I recently met with a book publisher; not one that is about to hand me a check for my own memoirs, not yet, at least; I was in her office to discuss a project I am working on for an organization here in Las Vegas. This particular project is with the Southern Nevada Women’s History Project and I took on the role as coordinator for their third book. Each of the books chooses 100 women in Nevada history that have made an impact in some way, be it small or large. I was there to discuss this particular project, but when I shared with her all the other things I am doing, she asked me, “Do you have trouble remembering which hat you are wearing?”
Fair question as the litany of my current list of projects and jobs is daunting. I responded that at least all of the things I’m doing are intertwined.
I may be busy but they are all such worthy projects I just can't say no.
In addition to the SNWHP book, I sit on the Board of Directors for an organization I volunteered for years ago: Women of Diversity. This organization produces documentary videos on women in history and just started a new arm of the organization – The Nevada Women’s Virtual Center, a website that links together women’s organizations throughout Nevada as well as to educate the public about women’s contribution through the use of digital media.
It’s not just the role of women in history that I promote. I am the self-appointed historian of a the Las Vegas Media Group. I met the members of this group back in 2001 and until the last few years I was a “sometime” participant. Since I became a professional historian, both of American and Nevada history, I have spent a lot more time getting to know the members who are themselves history makers. Don’t let the name of the organization fool you (it does a lot of people), it’s not a PR firm. This group originated with retired members of the media: news reporters, photographers and the like. Since its start in 1999 it has embraced an open-door policy – inviting anyone from the general public that has an interest in Nevada history. Today the group is comprised of Las Vegas legends, dignitaries, entertainers, media members, and the like. I could name names, I tell ‘ya; I get to sit among these amazing people every month.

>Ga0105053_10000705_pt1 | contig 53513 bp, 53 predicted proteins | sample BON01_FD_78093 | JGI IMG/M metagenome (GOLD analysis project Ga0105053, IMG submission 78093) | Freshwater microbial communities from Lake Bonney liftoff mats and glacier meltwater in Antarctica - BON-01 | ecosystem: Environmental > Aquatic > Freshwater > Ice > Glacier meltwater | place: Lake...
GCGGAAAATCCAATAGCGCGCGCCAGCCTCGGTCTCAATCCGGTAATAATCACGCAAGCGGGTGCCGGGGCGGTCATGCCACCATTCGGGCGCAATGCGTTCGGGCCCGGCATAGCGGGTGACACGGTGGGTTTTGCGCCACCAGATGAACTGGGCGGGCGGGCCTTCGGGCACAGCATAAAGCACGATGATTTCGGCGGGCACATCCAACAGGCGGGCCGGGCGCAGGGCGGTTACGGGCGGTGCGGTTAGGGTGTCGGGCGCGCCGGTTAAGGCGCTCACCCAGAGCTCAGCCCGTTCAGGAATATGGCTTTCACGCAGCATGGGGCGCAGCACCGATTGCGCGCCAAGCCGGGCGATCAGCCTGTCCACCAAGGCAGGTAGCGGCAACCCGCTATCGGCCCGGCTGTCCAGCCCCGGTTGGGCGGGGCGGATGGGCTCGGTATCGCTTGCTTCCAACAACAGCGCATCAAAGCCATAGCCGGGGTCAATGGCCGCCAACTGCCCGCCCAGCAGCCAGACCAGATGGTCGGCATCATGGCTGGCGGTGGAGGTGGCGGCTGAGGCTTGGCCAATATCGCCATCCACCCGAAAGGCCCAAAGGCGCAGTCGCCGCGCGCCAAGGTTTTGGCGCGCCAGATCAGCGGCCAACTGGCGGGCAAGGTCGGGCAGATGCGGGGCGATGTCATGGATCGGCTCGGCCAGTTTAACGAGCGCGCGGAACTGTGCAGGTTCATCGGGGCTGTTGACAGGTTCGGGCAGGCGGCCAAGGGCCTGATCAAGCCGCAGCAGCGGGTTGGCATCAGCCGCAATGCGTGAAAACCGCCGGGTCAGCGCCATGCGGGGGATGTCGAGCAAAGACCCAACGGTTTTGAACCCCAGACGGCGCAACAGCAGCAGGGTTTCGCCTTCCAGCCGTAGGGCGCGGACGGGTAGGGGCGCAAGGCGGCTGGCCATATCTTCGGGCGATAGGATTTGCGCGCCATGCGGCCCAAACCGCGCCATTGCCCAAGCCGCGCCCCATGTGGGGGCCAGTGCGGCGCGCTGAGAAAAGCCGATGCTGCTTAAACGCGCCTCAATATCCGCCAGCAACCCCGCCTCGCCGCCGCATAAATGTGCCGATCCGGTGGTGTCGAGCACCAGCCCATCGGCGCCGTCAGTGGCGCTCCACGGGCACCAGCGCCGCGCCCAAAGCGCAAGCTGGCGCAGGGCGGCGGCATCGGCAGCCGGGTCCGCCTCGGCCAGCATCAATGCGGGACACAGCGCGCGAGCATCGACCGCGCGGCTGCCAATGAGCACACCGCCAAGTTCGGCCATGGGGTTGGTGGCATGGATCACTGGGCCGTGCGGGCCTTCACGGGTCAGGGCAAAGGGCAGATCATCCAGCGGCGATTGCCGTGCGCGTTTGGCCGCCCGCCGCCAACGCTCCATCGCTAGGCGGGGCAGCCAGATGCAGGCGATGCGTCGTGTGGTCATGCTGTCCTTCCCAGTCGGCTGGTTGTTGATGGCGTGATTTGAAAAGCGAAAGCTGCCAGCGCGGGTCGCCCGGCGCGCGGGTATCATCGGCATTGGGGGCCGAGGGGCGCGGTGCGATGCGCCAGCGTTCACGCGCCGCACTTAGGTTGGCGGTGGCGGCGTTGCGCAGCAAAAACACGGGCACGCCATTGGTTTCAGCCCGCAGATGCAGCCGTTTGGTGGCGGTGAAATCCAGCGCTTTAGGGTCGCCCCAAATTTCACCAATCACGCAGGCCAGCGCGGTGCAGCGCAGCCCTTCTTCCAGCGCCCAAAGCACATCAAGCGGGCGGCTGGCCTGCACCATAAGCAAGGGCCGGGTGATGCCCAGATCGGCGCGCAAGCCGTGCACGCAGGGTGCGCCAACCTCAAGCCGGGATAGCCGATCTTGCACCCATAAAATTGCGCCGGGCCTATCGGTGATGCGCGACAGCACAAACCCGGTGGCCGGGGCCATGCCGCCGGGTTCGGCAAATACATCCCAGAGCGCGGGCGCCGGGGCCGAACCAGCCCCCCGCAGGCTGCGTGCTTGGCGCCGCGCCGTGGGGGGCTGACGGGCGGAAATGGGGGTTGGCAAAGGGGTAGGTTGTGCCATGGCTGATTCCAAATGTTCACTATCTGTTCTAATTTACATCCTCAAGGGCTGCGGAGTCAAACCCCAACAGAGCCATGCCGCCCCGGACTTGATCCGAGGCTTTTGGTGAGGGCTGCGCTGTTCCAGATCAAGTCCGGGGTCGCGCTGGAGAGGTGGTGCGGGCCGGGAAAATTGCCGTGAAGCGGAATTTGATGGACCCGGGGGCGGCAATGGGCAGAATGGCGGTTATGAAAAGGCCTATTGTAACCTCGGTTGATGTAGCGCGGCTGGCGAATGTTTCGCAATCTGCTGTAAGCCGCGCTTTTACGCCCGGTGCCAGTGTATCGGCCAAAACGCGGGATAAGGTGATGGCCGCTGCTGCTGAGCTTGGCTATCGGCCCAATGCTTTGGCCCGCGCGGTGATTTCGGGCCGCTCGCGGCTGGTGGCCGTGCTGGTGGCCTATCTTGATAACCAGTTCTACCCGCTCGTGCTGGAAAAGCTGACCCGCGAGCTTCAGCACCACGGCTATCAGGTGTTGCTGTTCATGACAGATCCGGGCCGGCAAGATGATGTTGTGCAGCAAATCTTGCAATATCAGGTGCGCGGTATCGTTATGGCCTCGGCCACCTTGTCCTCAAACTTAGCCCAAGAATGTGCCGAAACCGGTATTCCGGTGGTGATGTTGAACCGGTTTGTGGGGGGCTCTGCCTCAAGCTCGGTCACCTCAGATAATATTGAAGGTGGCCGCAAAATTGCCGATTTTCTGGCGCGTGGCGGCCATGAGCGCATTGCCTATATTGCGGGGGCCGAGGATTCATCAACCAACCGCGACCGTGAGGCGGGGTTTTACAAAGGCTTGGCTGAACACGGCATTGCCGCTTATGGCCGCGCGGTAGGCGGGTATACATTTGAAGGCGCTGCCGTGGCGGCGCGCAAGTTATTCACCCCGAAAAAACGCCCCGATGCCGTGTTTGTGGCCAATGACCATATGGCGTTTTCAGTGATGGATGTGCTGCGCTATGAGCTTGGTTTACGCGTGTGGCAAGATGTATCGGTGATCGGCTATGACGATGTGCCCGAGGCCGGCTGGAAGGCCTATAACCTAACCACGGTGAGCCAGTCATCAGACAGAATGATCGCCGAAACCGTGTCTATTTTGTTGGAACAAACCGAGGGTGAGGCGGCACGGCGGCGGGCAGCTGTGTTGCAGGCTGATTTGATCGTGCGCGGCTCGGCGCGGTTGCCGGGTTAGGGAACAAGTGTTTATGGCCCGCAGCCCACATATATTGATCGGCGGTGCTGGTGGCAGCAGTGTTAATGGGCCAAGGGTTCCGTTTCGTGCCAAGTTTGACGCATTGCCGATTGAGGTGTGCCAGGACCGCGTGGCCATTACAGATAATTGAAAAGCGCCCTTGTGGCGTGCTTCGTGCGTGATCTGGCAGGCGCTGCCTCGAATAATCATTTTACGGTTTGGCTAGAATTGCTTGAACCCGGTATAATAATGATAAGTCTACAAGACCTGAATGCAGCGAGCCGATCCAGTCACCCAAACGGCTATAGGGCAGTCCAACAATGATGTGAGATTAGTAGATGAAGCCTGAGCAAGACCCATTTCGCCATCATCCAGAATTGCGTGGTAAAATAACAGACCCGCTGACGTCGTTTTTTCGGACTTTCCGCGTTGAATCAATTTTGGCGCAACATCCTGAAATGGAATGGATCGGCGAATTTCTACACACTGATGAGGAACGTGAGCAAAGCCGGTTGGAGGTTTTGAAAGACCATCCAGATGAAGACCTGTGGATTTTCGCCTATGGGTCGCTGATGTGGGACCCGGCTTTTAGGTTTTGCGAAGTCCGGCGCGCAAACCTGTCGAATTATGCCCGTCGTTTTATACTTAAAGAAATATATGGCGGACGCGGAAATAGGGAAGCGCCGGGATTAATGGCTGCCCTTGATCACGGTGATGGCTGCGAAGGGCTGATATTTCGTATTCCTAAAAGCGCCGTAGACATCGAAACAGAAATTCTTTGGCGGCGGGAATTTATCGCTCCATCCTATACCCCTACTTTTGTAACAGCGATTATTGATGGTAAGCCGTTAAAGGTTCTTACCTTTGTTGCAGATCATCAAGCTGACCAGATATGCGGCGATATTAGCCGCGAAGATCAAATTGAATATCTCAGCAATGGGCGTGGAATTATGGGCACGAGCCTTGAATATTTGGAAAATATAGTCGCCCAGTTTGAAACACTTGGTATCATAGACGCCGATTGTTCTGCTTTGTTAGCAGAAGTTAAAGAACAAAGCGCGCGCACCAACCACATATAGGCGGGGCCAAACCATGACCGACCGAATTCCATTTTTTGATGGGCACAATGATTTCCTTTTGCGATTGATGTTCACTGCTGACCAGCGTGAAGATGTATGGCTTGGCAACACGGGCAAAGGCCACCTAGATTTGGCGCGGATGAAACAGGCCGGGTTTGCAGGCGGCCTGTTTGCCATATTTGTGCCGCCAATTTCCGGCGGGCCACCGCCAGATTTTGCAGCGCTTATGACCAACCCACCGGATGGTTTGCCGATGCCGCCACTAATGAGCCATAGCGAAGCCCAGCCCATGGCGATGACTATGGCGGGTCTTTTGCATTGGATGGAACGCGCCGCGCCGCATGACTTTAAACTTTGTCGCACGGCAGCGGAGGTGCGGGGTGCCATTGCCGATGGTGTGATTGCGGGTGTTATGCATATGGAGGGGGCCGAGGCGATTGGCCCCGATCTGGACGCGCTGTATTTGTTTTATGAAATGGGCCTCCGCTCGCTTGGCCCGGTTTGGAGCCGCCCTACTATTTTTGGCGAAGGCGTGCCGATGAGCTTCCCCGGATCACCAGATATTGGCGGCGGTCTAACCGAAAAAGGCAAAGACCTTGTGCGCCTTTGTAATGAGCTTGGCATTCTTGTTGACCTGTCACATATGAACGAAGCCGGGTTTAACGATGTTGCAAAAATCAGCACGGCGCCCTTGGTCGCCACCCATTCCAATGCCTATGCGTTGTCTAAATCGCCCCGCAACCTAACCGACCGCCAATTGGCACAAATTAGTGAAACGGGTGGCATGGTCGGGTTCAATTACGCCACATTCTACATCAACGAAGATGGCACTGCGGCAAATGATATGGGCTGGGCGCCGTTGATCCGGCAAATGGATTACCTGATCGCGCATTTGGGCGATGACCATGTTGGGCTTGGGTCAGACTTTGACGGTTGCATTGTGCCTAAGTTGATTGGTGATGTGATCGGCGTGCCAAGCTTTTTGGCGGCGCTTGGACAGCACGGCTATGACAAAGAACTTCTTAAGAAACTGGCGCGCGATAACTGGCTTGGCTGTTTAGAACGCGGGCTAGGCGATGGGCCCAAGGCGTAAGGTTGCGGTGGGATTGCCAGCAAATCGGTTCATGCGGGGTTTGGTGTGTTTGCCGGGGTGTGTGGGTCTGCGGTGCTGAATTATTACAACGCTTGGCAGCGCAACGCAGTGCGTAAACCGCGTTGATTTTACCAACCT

I call myself their historian because I am busy trying to document their life and career histories as they were the ones either writing, photographing or making Las Vegas history as it happened. Before my arrival on the scene too many of the members had already passed on and it is my goal to gather as many of the stories before we lose too many more.
These are all my wage-free jobs. I still have to find time to earn a paycheck. That’s where my role as college professor comes in. I am lucky to have the opportunity to share my love of history with students who are my captive audience three hours a week. I take it to heart to try and get them excited about history and through a lot of effort it works – on most of them. One of my favorite assignments is to make them write their own history. For the weeks that I have them they are to journal about their day to day activities. It’s my method to help them understand how even their own history is important and will be informative and enlightening to them someday.
Yes, I wear many hats but I wouldn’t have it any other way. And, when it's my turn to retire I will turn in my historian's hat for one of the red ones I see so many old ladies wearing (http://www.redhatsociety.com/)! Just let me get all this work done first!
If any readers can contribute in any way to any of the above projects, I would love to hear from them. Do you know a Nevadan that should be recognized, whose story deserves to be told? If so, please contact me at the mail address found on my profile.